• Dalian Christianity Cheng'en Church (大连市基督教承恩堂), Changjiang Lu and Beijing Jie. Can use the #201 trolley as the stop is at the intersection of the two streets. Locals and foreigners alike welcomed, with services in Mandarin.  edit
  • Church in Swisshotel. Real Sunday service in a knock-off hotel. Foreign passport owners only.  edit

Get out

There are a number of attractions around the city that, though technically within the Dalian administrative area, are far enough away from the centre to warrant devoting a full day to.

  • Golden Pebble Beach - Located in Jinzhou district northeast of Dalian about 50 km (30 mi) from downtown, Golden Pebble Beach (金石滩 Jīnshítān), named after the unique rock formations of the area, is a tourist destination which has at its heart Dalian's best beach (courtesy of specially imported sand). Surrounded by tourist attractions that could perhaps be best described as traps rather than attractions, it's the beach that's most likely to reward visitors. Swimming isn't too popular because of the temperature and cleanliness of the water but most just spend time on the beach grilling and walking around. Some of the other attractions include the kung fu museum, which doubles as a school for aspiring Jet Lis, and Kingdom of Discovery, Dalian's small theme park. Outside of the main tourist areas there are a lot of the beach-side shops and stalls which shut down during bad weather, so it's best to check the forecast before venturing out. The best way to get to there from downtown is to take the light rail. A single-journey trip takes about 1 hour and costs ¥8. A tourist shuttle is available to get from the Jinshitan light rail station to the beach as well as taxis.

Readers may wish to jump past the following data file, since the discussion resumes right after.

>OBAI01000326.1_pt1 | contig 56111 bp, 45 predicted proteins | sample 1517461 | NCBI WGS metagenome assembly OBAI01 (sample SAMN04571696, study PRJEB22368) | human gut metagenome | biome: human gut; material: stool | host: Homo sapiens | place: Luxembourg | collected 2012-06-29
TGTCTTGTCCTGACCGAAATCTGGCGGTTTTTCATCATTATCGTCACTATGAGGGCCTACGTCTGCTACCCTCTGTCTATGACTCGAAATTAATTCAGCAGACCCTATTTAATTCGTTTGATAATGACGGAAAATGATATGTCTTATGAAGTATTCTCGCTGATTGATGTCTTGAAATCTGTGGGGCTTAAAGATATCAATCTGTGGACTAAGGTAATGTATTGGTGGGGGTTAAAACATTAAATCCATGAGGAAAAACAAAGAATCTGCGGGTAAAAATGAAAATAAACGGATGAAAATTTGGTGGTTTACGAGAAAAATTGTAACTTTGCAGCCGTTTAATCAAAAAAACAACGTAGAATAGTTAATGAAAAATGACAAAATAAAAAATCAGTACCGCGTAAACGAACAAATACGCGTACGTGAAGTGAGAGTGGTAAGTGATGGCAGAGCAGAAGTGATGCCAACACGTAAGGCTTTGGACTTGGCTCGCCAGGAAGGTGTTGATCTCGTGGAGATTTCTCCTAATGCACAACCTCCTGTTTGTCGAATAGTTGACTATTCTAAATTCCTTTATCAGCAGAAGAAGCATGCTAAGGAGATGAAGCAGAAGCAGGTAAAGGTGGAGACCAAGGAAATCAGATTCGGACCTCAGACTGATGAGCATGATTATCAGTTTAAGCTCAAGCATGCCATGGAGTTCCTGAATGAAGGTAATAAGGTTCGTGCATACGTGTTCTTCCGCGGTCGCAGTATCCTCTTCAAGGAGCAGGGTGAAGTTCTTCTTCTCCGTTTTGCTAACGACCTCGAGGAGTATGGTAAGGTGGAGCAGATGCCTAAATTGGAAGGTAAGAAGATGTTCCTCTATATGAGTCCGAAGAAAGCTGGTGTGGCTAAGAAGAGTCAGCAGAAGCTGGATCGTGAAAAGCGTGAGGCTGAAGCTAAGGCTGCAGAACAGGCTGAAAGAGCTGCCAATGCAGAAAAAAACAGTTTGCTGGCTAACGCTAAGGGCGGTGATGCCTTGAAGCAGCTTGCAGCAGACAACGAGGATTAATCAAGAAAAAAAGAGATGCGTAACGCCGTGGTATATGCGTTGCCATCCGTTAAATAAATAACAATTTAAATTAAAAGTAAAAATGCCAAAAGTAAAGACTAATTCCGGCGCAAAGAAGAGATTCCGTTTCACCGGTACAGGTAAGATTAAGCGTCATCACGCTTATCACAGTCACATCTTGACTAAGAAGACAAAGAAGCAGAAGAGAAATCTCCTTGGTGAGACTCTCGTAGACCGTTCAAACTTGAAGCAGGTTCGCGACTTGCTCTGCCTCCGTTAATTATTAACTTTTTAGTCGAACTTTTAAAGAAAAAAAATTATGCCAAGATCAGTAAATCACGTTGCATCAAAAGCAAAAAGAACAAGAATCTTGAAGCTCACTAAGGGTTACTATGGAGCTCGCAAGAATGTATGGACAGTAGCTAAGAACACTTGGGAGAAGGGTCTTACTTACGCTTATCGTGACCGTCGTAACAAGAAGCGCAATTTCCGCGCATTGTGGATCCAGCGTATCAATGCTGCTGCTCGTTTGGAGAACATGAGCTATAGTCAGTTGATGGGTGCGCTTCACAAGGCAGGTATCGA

• Xiangshui Temple +86 411 8764 7565. 8:30AM-5PM. One of the few truly ancient sites in and around Dalian, the Daoist Xiangshui Temple (响水寺 Xiǎngshuǐ Sì) was first constructed during the Tang Dynasty around a thousand years ago, though much of the current temple stems from renovations during the Qing Dynasty. The temple is built around a large cavern, the waterfalls inside give the temple its name ("Water-sounds Temple") and is part of a wider network of temples in the Big Black Mountain (大黑山 Dàhēishān) area. To get there take the light rail train or bus (from the běi gǎng qiáo long distance bus station) to Jinzhou then take a taxi to the temple. Taxi drivers waiting near the Dalian train station and Xi'an Lu will take passengers to Jinzhou for about ¥60-80/4 person max (¥15-20 each).